It was known almost from the time of the first synthesis of GTN by Ascanio Sobrero in 1846[citation needed] that handling and tasting of nitroglycerin could cause sudden intense headaches, which suggested a vasodilation effect (as suggested by Sobrero).[verification needed][citation needed] Constantine Hering developed a sublinguial form of nitroglycerin in 1847 and advocated for its dosing as a treatment of a number of diseases; however, it use as a specific treatment for blood pressure and chest pain was not among these.[citation needed]

Following Thomas Brunton's discovery that amyl nitrite could be used to treat chest pain, William Murrell experimented with the use of nitroglycerin to alleviate angina pectoris and reduce blood pressure, and showed that the accompanying headaches occurred as a result of overdose.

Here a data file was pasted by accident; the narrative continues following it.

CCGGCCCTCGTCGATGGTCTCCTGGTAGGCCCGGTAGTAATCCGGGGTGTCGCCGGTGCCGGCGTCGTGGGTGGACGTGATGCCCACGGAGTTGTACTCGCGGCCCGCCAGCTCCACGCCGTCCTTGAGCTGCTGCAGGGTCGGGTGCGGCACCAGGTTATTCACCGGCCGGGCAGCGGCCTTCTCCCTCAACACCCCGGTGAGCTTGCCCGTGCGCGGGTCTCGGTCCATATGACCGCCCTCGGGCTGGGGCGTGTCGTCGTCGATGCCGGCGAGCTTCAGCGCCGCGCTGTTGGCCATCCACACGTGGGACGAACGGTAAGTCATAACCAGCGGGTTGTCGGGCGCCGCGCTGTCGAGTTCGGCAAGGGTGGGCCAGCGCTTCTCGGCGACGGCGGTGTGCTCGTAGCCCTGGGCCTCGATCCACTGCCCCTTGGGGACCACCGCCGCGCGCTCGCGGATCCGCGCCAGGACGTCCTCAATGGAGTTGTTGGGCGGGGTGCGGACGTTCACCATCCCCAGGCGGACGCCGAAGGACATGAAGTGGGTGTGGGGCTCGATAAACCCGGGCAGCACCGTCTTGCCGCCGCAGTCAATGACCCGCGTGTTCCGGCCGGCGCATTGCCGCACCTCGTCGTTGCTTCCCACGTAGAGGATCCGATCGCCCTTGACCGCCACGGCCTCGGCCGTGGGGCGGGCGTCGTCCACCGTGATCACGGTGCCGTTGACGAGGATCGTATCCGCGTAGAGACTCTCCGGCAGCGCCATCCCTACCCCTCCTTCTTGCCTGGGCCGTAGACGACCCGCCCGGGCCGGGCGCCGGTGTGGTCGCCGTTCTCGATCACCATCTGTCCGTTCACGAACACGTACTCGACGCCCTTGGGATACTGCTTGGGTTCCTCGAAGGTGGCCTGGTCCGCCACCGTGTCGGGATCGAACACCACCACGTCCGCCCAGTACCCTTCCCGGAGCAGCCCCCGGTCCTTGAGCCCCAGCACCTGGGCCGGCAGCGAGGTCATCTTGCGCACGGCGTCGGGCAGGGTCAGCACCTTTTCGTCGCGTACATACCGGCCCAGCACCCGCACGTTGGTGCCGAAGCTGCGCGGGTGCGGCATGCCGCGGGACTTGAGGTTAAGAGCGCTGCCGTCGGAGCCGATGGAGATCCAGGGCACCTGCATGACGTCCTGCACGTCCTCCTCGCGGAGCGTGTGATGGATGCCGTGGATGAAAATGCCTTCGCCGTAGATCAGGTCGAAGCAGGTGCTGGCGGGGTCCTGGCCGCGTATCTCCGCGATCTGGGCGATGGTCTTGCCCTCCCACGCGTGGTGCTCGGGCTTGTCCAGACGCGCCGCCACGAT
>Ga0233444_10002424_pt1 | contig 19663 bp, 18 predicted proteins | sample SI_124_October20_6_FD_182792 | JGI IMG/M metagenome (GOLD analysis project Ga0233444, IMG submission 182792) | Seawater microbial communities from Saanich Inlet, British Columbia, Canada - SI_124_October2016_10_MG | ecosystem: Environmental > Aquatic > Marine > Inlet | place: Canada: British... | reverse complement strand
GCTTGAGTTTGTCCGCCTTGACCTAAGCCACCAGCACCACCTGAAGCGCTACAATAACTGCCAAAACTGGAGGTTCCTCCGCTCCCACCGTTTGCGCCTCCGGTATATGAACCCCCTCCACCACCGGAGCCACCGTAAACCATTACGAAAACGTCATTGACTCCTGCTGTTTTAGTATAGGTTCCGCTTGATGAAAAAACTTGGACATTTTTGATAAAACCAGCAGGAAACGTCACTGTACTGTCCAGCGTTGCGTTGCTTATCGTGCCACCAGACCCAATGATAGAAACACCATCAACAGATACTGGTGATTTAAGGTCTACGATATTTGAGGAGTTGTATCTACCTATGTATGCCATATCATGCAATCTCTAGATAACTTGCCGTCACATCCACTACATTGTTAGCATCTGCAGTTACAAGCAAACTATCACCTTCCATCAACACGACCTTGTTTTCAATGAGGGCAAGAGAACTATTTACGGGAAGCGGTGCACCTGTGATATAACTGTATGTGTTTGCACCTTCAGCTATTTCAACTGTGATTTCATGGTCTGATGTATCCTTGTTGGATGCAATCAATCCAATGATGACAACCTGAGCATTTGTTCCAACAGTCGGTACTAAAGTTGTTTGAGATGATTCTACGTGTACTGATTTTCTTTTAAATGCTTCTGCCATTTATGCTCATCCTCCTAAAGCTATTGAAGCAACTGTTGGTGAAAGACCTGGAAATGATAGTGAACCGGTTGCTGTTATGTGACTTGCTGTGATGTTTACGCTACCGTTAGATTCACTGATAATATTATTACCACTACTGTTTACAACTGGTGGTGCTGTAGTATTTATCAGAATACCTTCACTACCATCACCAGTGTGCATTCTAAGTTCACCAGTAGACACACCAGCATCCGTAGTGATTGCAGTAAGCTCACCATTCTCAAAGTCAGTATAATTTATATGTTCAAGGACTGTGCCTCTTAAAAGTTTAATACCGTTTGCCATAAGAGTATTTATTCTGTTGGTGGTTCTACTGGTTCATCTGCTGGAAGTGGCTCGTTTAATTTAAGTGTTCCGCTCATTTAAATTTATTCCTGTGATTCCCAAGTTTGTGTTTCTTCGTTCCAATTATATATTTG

Murrell began treating patients with small doses of GTN in 1878, and the substance was widely adopted after he published his results in The Lancet in 1879.[21]

The medical establishment used the name "glyceryl trinitrate" or "trinitrin" to avoid alarming patients, because of a general awareness that nitroglycerin was explosive.[22][verification needed]


  1. ^ a b c "Nitroglycerin". The American Society of Health-System Pharmacists. Retrieved 8 December 2016. 
  2. ^ Fischer, Janos; Ganellin, C. Robin (2006). Analogue-based Drug Discovery. John Wiley & Sons. p. 454. ISBN 9783527607495. 
  3. ^ a b Ravina, Enrique (2011). The Evolution of Drug Discovery: From Traditional Medicines to Modern Drugs. John Wiley & Sons. p. 153. ISBN 9783527326693. 
  4. ^ "WHO Model List of Essential Medicines (19th List)" (PDF). World Health Organization. April 2015. Retrieved 8 December 2016.